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Dirk Hartog Island Guide – your next 4WD adventure

April 17, 2019

It’s Western Australia’s version of Fraser Island but a whole lot quieter. You will find Dirk Hartog Island (DHI) off of the most westerly point in Australia. Amazing beaches, fishing, four wheel driving and camping (...oh and scones. Yum.) are waiting for you at DHI.



DHI is super remote and even though the homestead can offer you some assistance (at a cost) with fuel and water, don’t depend on it. Carry enough water, fuel and food for your intended length of stay and kilometres. The nearest fuel station is at the Overlander Roadhouse on the highway at the turnoff to Steep Point. And the nearest place to get water and buy groceries is at Kalbarri in the south or Carnarvon in the north.

Ensure your vehicle is good mechanical condition and your recovery gear is on board. Most sites have no facilities so if you're not into digging, a porta-loo might be a good idea. And lastly, don’t forget to pack your fishing rods.


Getting there

It’s not an easy journey out here, let’s get that very clear from the get go. First you’ll need to make it to Steep Point which is a journey in itself. The corrugations are the biggest killer of dreams on this trip and then there’s a few soft sand dunes thrown in for good measure.

You’ll have to stay overnight at Steep Point the day before your barge journey. If you’re going to stay more than one night, we’d recommend Kels 1 (East) for good wind protection and amazing reef right out front. If you only intend to stay one night on the mainland you’ll need to contact DPAW (the link is on the same page as the Steep Point bookings) and they will fit you in to a reserved site for DHI travellers.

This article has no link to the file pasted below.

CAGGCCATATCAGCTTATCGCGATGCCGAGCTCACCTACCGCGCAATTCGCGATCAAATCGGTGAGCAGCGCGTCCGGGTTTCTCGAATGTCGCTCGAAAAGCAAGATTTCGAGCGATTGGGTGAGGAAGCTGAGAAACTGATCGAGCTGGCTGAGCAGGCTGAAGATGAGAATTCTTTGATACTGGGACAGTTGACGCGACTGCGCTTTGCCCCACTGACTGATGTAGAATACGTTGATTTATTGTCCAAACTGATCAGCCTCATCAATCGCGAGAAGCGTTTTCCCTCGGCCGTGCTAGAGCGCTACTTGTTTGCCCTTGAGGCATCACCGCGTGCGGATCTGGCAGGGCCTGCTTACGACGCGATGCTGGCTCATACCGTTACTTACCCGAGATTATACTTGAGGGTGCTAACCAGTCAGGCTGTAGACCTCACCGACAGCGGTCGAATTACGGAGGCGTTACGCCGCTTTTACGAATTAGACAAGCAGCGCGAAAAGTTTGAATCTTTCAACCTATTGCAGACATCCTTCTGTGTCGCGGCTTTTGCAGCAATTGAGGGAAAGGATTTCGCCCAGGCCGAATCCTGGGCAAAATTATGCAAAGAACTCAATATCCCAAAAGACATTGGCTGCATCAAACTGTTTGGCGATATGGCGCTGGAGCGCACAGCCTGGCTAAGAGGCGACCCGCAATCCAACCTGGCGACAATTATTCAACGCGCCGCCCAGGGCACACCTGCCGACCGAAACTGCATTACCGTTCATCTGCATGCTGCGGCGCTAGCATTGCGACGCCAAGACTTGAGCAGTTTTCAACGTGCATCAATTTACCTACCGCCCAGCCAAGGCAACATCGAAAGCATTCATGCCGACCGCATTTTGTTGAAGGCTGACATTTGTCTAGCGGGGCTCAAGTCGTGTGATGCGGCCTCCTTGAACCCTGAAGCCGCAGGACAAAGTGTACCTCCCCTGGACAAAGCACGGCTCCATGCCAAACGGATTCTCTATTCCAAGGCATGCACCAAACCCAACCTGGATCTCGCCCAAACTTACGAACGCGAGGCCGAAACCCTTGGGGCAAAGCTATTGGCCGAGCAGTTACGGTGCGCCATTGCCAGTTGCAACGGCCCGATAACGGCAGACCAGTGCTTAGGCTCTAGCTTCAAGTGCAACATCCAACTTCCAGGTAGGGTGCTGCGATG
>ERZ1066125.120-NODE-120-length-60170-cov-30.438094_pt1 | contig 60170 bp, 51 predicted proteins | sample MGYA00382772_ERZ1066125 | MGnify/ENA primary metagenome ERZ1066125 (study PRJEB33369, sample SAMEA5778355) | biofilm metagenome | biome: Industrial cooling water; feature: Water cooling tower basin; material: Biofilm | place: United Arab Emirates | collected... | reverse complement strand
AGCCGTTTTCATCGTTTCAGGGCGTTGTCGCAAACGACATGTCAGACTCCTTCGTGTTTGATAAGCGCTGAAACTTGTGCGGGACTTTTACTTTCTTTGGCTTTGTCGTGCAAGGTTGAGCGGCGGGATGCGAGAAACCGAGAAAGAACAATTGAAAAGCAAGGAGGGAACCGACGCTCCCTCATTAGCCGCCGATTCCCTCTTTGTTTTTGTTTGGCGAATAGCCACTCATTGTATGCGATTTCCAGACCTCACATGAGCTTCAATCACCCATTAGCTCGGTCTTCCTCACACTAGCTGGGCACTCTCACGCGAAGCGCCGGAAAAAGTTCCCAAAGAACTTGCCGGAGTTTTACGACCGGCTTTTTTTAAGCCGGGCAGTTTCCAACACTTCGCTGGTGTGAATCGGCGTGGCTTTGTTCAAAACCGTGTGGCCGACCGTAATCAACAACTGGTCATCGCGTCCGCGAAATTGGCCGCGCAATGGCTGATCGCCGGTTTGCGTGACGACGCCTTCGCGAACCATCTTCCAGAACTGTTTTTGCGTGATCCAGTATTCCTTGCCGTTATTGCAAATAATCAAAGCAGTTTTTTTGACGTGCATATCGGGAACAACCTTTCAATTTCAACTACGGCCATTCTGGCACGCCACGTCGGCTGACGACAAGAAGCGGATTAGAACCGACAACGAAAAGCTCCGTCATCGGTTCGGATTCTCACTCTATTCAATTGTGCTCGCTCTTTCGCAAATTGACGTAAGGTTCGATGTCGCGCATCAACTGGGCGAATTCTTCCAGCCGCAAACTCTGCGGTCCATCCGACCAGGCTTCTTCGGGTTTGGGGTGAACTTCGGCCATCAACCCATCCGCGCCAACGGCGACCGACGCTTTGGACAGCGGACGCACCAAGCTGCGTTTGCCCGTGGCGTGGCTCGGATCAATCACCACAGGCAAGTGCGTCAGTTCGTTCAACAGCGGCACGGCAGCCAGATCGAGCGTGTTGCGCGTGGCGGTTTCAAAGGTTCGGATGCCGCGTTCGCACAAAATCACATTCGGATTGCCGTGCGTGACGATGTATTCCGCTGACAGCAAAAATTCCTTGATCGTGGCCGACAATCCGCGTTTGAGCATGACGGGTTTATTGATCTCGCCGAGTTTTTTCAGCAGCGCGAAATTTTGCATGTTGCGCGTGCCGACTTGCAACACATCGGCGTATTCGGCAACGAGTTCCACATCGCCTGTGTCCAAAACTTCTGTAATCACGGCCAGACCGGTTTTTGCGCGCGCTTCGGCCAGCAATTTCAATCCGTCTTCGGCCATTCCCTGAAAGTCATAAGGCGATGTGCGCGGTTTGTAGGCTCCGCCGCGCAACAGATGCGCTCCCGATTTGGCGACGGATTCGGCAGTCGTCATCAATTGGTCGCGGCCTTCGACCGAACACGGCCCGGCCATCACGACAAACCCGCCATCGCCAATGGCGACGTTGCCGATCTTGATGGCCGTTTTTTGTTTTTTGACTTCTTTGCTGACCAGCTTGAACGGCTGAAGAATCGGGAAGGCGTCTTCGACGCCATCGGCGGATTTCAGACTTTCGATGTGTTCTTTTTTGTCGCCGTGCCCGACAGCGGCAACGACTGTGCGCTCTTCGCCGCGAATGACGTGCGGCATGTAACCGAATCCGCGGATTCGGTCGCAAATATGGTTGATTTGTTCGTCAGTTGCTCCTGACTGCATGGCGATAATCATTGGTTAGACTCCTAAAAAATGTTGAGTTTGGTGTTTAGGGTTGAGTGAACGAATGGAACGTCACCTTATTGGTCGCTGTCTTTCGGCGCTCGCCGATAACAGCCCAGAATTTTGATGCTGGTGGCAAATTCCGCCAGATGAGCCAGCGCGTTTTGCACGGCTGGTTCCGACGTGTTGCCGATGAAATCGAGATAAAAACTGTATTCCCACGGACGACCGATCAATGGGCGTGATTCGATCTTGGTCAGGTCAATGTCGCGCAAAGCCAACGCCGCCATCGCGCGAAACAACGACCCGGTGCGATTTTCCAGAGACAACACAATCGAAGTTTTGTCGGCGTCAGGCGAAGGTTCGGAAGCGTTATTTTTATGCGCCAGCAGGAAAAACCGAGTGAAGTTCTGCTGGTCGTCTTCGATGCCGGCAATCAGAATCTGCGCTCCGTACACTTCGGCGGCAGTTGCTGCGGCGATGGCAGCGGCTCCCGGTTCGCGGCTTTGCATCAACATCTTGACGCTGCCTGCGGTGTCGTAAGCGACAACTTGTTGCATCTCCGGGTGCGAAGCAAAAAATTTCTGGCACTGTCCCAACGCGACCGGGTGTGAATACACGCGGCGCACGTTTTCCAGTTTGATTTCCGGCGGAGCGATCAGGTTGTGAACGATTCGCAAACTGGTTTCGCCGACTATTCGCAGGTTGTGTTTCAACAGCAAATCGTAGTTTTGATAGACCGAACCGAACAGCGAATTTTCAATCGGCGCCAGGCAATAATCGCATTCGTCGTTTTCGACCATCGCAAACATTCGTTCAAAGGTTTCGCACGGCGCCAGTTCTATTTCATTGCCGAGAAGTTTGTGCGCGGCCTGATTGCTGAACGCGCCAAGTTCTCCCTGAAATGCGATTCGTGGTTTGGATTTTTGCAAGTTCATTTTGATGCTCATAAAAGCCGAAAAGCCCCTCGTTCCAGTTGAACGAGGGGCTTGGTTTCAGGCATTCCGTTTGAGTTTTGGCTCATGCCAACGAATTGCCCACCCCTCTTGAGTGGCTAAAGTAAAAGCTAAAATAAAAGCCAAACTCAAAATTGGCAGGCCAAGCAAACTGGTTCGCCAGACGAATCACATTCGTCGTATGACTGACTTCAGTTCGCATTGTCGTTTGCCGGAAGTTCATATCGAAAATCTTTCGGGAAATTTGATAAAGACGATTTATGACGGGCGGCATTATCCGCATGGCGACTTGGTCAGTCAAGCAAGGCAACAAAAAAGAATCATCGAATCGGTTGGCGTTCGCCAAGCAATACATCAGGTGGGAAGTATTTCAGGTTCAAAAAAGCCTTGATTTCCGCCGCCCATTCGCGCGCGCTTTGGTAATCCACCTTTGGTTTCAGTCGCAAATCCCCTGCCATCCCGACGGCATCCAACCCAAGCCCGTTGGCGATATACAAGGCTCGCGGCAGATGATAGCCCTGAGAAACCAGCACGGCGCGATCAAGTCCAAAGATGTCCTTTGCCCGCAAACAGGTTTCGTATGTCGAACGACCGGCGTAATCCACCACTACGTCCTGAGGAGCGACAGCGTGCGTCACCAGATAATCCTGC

The DHI ferry leaves from the beach at Blackies, with room enough for one vehicle and whatever you are towing (up to a total length of 10.6m). The sand is a bit soft on both sides and you drive on one side and reverse off the other.

We considered towing our tinny but decided not to because she doesn’t always travel in the direction we want her to and would probably have gotten us bogged straight off the bat. There are also some tracks that change or are hard to find in the shifting sand dunes. The worst of these (or most fun, depending on who you ask) are through the centre of the island from east to west. We don’t think our boat trailer would have loved tackling those.

You can also access DHI by private boat. You can access various sites on the east coast by boat with the journey from Denham being about 35km.


When to visit

DHI is gorgeous year round, any time is a good time. Off-peak barge prices have a significant price difference to peak times, so travelling before March will save you plenty of money. We’d suggest spending 5-7 days on DHI to explore the whole island.

Where to stay

All bookings, barge and camping, need to be made through the Dirk Hartog Island Homestead’s website.


Turtle Bay

In the far north-eastern corner, the campsite is set high above the beach overlooking spectacular reef that encircles clear pools of water. Depending on what time of year you visit the beach may be covered, and I mean COVERED, in turtle nests. The sunsets from Turtle Bay Campsite are also amazing.

Withnell Point

This beautiful bay is well protected from those southerly winds. It is great for swimming, kayaking and stand-up paddle boarding.

Urchin Point

Urchin Point and The Block both have cool little shacks that you can use as you please, with respect of course. They also both have eco-toilets and a stall to set up your own shower out of the elements. Urchin Point is good for the fisherman/woman and also has a tiny coral beach which is good for a bathe.


Louisa Bay

Similar to Withnell Point, another sheltered bay with calm, clear waters. Very picturesque. Again, no facilities. Access to the camp spot is through some pretty soft sand.

The Homestead